Adulthood sucks. When you are a kid, you fantasize about it. Back then it was that magical time in the future when you would be allowed to do anything you wanted to and no one could tell you to stop. You’d be able to drink, drive, smoke, swear, touch boobies, and play video games all day long. All at the same time if you want! (Though the resulting car crash would probably leave the paramedics a little puzzled.) Once you get there, though, the reality sinks in. Society just gave you a giant heap of awesome things to do, and didn’t bother adding any hours to the day so that you can actually do them.
If you want to drink, drive, smoke, play video games, and ESPECIALLY if you want to touch boobies, you need a job. That’s a good 40 hours out of your week, minimum. And since boobies are attached to women, and women have needs, that’s another couple of hours of emotional maintenance just to keep a pair of boobies around for the occasional touching. All of that boobie touching eventually leads to other far more pleasurable activities, which in turn lead to children, who severely curtail future boobie touching. Before long you start to realize that chunks of time devoted to the things you want to do are getting further and further apart. Inevitably, when the next good time rolls around, you frantically try to make up lost ground. If you’re a drinker, you down a quart of Jack Daniels in a time honored tradition called binge drinking. Less known, but no less common, is binge gaming.
Binge gaming can take many forms, but there are a few common symptoms. For one thing, you stop playing games to have fun and start playing games to “get them out of the way.” Sidequests become a thing of the past as you sprint to the finish, eager to scratch this game off of your to do list, pull it out of the tray, and move on to the next one. If the game has a co-op campaign, you are pretty much relegated to finding other binge gamers to run through it with, since standard gamers are far to interested in “messing around” to fit your schedule. Straight muliplayer becomes a sequence of quick-matches. Sure, you are playing with a bunch of strangers, but taking the time to pull together a squad of friends would cut the level of raw gameage in half. As with all types of binging, this is more about the quantity than the quality now.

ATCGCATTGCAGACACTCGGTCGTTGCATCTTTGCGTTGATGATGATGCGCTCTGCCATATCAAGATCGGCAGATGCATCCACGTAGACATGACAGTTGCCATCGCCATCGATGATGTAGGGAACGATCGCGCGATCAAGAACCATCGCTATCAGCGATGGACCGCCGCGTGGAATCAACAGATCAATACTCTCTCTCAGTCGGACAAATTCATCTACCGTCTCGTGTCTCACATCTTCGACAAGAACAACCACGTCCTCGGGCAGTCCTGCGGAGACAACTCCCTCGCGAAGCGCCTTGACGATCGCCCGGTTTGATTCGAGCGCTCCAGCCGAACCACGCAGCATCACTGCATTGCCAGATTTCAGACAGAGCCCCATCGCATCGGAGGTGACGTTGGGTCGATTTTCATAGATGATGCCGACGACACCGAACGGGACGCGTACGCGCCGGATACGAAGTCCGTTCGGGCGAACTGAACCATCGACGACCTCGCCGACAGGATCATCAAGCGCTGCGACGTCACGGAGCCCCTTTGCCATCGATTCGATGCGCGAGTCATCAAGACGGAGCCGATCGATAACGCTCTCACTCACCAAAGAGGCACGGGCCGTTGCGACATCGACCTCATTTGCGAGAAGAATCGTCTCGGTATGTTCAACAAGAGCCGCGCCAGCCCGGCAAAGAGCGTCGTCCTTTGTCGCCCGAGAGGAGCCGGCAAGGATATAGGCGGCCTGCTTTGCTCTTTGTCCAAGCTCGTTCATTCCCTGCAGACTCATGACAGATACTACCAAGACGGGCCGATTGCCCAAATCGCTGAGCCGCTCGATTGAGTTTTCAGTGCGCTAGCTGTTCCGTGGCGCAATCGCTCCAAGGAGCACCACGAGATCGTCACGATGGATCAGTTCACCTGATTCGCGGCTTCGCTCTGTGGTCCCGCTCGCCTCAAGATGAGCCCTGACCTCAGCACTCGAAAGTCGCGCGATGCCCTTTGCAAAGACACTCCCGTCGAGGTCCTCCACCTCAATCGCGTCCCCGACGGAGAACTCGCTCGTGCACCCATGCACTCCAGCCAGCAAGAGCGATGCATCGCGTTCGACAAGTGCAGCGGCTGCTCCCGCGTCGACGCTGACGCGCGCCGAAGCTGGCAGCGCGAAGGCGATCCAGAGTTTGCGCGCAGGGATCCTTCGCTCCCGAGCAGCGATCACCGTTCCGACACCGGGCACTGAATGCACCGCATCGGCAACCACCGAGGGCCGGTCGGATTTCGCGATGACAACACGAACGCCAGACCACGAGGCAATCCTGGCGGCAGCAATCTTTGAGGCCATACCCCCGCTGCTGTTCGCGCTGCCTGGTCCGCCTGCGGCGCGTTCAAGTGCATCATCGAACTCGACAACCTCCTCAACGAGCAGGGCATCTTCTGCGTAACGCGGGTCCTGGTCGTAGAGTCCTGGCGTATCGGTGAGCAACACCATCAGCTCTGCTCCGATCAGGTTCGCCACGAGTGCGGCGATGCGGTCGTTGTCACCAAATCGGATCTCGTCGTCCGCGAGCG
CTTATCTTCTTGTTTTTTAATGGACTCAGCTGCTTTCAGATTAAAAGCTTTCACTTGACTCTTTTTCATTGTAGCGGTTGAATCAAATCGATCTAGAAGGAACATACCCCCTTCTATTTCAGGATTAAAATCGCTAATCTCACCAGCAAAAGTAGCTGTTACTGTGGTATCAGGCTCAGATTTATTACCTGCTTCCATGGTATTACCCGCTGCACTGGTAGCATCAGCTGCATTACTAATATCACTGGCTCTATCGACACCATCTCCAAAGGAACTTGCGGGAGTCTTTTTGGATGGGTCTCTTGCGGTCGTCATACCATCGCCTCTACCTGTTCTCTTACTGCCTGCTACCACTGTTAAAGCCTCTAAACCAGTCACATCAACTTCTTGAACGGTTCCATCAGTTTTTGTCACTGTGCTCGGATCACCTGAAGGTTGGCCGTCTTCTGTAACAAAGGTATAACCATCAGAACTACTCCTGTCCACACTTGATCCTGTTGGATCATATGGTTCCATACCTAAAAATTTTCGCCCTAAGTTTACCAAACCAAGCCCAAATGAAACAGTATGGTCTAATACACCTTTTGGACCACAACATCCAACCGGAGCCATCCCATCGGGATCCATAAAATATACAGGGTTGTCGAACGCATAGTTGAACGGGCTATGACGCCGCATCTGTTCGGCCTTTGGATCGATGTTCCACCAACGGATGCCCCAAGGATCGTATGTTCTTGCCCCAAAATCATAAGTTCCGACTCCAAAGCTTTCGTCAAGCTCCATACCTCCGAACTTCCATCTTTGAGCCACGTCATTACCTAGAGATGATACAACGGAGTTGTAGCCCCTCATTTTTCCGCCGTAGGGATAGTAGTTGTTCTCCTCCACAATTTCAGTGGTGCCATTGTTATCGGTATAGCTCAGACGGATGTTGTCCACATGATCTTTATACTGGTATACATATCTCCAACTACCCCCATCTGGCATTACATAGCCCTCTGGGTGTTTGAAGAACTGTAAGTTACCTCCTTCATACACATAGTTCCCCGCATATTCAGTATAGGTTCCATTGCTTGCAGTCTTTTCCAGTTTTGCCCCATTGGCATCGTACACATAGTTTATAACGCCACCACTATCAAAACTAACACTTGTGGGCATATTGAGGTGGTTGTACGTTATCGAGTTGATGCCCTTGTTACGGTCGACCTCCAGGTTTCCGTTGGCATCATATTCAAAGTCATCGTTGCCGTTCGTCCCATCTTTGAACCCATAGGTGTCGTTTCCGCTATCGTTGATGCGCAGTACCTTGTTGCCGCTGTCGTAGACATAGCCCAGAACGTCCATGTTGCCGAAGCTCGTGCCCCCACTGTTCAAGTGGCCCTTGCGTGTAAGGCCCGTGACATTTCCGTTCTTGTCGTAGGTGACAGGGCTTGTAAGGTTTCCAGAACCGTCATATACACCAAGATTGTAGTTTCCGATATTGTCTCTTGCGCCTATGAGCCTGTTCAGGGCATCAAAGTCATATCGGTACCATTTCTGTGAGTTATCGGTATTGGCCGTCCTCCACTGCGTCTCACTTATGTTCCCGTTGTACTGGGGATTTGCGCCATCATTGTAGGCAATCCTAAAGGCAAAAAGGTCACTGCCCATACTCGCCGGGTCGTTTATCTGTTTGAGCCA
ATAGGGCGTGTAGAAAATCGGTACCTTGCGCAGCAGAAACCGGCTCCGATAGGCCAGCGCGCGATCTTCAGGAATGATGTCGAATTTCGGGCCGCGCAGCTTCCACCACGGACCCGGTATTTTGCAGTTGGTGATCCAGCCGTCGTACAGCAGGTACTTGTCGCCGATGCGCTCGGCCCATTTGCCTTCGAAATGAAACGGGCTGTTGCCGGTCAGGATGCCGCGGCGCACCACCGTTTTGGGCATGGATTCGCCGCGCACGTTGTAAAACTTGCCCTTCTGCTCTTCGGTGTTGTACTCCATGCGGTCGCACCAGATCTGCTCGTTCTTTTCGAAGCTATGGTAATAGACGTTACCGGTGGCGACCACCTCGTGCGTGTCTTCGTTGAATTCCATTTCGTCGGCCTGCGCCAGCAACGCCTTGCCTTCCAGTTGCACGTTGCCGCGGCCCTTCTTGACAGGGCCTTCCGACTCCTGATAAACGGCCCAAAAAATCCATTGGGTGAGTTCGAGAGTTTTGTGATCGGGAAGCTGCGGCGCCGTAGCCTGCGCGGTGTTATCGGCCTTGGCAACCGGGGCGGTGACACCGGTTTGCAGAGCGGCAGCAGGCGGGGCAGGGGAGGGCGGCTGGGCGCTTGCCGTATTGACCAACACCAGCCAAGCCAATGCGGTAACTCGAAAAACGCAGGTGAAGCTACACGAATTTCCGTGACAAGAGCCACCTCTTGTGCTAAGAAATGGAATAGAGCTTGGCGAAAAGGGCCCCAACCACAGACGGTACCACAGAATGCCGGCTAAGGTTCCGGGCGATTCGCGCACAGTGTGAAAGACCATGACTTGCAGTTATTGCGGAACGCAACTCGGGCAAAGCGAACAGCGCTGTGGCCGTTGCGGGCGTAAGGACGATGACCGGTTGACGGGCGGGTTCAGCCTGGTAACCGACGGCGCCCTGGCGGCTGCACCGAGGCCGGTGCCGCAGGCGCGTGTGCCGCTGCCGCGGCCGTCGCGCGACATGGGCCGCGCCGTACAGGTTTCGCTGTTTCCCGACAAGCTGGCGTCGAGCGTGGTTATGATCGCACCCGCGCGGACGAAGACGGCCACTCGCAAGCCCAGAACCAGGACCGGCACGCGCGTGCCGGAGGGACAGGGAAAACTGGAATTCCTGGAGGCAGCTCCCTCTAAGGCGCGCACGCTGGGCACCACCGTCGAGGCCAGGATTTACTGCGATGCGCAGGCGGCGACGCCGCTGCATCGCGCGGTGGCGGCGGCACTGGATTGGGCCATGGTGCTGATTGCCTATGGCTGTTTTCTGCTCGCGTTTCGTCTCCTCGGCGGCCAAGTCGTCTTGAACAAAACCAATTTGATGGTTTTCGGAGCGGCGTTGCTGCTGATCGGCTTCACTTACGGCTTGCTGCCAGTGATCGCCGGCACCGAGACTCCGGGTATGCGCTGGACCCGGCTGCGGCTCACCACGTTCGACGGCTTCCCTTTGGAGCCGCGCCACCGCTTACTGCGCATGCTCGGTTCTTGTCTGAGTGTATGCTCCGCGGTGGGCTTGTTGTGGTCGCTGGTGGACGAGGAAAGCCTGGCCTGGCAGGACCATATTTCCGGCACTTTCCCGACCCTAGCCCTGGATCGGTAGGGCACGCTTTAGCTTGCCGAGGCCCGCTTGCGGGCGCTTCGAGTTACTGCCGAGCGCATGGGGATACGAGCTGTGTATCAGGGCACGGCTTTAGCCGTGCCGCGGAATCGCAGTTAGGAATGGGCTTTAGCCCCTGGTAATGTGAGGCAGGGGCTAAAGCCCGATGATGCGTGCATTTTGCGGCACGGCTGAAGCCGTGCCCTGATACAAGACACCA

Your tastes and habits will quickly adapt to your new gaming philosophy. Deep plots and multiple endings fall well behind things like quick load times and skipable cinematics on your list of priorities. The fewer pieces of dialogue you have to flip through, the better. Your financial habits change to match your speedy playstyle, too. You stop owning games and start renting them. No sense dropping $60 on a new game or $30 on a used one when you know that there is no chance of replay. Frankly, the rise of binge gaming has made services like Gamefly possible. Now you don’t even have to head down to the rental place of your choosing. When the odd moment arises, there is an envelope on the end table with the next dose of gaming sitting in it, ready to be mainlined into your bloodstream. One can only hope drug dealers never match that level of convenience.
Is binge gaming a bad thing? Well, it won’t tear up your liver as bad as binge drinking, though your marriage might suffer just as much. Your thumbs, too. But just as an alcoholic doesn’t actually enjoy drinking, neither does a binge gamer enjoy games. Binge gaming is to video games what masturbation is to sex. It doesn’t really count as a replacement, it just releases the pressure until the next opportunity comes along to get the real thing. Binge if you must, but every now and then take the time to do it right. Remember that you liked video games for a reason. Skip over the good parts enough times and you’ll start to wonder why all of the games you play suck all of a sudden. Plus if you keep doing that you’ll go blind and have hairy palms. Sinner.